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Seasonal variation in rates of emergency room visits and acute admissions following recommended infant vaccinations in Ontario, Canada: a self-controlled case series analysis


Objectives — To determine if birth month has an effect on the incidence of adverse events following the 2- and 12-month recommended vaccinations.

Study design — Using health administrative databases, the authors conducted a population-based retrospective cohort study and employed a self-controlled case series analysis approach. The authors included children born in Ontario, Canada between April 1st 2002 and March 31st 2010 who received the diphtheria, tetanus, pertussis, inactivated poliovirus and Haemophilus influenzae type b (DTaP-IPV-Hib) vaccine recommended at 2 months and/or the measles, mumps, and rubella vaccine recommended at 12 months. We calculated the relative incidence (RI) of hospitalizations and emergency room visits within a pre-specified risk period compared to a control period following vaccination. We measured the effect of birth month using relative incidence ratios (RIRs) to compare the RI for infants born in each month to that for the month having the lowest RI.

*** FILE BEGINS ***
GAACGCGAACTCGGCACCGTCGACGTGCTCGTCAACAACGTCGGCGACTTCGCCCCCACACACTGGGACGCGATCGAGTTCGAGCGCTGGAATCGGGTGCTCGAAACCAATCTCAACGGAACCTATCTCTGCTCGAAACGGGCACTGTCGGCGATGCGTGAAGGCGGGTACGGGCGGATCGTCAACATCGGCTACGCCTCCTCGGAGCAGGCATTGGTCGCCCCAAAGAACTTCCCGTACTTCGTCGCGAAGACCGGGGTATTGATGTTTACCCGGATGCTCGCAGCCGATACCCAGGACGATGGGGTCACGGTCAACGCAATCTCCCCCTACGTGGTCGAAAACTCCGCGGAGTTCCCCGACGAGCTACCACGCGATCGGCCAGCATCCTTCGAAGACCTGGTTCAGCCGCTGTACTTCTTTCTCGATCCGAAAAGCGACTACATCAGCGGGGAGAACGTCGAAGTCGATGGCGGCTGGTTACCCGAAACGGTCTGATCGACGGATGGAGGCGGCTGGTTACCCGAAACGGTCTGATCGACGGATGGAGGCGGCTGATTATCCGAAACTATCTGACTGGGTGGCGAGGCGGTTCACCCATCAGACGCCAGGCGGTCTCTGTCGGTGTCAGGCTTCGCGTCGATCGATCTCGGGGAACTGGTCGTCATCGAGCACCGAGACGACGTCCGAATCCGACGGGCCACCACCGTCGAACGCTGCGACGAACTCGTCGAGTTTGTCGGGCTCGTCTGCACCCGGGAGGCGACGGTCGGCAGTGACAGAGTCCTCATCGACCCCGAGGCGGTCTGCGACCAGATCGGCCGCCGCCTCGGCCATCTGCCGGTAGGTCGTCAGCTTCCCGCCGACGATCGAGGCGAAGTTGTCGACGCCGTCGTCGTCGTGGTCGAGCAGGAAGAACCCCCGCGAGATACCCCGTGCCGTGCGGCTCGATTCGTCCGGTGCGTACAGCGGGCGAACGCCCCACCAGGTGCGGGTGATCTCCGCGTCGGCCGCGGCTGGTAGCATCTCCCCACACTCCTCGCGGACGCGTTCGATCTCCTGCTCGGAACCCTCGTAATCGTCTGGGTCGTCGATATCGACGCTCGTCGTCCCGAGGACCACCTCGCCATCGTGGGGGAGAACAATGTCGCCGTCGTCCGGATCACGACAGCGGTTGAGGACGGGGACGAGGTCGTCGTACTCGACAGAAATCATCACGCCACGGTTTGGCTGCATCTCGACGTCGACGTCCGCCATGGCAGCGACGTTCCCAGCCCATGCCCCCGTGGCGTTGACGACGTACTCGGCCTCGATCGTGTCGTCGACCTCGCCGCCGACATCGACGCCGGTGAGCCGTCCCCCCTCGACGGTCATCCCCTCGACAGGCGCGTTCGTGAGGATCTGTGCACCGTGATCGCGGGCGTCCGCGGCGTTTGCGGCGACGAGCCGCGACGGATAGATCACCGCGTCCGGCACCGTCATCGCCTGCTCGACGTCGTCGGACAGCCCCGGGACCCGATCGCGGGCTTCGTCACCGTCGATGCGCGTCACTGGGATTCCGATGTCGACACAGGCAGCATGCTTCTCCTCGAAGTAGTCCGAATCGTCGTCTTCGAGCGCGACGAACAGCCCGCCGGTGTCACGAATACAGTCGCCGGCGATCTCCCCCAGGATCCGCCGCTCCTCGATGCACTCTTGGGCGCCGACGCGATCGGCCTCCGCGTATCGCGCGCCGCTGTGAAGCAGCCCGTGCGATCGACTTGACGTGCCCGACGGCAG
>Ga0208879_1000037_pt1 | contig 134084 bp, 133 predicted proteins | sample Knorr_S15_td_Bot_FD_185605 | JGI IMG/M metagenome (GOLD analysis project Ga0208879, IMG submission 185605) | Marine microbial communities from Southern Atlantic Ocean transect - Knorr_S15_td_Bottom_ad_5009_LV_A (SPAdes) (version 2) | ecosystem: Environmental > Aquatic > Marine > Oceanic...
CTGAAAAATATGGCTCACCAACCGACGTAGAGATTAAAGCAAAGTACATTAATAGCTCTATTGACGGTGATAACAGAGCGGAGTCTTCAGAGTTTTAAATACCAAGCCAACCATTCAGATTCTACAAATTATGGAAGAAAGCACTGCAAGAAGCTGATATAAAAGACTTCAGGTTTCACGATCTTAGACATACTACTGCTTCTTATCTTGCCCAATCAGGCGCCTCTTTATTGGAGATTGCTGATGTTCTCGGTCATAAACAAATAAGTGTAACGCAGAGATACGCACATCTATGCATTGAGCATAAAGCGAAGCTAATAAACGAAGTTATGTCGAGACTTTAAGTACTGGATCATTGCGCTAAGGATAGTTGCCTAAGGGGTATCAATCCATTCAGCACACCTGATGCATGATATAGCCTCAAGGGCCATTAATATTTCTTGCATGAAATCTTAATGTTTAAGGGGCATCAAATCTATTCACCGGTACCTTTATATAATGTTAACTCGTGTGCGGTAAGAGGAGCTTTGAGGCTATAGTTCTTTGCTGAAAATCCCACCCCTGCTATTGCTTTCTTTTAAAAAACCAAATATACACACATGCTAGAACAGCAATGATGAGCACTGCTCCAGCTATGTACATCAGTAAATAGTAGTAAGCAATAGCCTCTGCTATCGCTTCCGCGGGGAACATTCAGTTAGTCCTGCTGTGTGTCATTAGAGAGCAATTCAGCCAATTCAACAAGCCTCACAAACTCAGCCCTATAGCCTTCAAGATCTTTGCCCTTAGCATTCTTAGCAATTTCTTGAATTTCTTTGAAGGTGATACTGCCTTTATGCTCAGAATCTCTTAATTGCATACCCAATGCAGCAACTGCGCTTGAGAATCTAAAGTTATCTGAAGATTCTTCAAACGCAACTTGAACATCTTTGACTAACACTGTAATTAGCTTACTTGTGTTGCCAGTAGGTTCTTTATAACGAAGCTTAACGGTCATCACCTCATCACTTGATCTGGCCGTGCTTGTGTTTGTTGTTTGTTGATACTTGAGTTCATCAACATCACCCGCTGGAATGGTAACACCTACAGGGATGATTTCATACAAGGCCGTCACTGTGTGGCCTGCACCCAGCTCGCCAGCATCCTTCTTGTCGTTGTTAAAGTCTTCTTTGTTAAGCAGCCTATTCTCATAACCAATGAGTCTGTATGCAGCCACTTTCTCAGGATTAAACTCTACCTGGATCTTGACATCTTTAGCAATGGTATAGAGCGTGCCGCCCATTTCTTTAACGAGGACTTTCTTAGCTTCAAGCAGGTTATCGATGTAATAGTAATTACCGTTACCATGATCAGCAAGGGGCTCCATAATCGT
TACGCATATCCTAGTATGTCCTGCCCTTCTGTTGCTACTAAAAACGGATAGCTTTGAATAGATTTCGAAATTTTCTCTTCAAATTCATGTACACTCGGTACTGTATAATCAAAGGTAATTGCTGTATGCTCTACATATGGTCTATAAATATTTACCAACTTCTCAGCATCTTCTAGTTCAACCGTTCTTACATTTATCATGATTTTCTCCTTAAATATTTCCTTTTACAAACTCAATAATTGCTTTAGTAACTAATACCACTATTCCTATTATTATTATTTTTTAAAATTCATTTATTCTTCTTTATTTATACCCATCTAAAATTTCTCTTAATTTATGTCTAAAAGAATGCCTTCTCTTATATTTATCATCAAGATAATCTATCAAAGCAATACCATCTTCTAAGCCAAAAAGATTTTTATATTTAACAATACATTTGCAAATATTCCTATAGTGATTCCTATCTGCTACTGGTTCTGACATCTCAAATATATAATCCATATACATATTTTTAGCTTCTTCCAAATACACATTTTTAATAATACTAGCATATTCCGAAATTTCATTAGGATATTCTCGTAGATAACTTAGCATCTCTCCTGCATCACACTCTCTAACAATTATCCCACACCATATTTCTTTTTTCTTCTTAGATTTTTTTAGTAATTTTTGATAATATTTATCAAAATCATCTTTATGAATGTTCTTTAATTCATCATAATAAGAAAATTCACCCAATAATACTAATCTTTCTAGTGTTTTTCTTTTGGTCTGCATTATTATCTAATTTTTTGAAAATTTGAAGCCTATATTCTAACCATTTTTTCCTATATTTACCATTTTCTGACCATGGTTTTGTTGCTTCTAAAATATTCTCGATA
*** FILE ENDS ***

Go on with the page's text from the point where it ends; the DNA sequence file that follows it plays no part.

Results — For the 2-month vaccination, we observed the lowest and highest RIs for infants born in October and April, respectively. The RIR (95% CI) for April compared to October was 2.06 (1.59–2.67, p < 0.0001), consistent with a strong seasonal effect. For the 12-month vaccination, November births had the lowest RI, whereas August births had the highest. The RIR (95% CI) for August compared to November was 1.52 (1.30–1.77, p < 0.0001).

Conclusions — Our findings suggest a seasonal effect on susceptibility to adverse events following vaccination exists. Further study will be important to elucidate potential biological and/or behavioral explanations for the seasonal effect we observed.



Hawken S, Potter BK, Benchimol EI, Little J, Ducharme R, Wilson K. Vaccine. 2014; 32(52):7148-53. Epub 2014 Nov 1.

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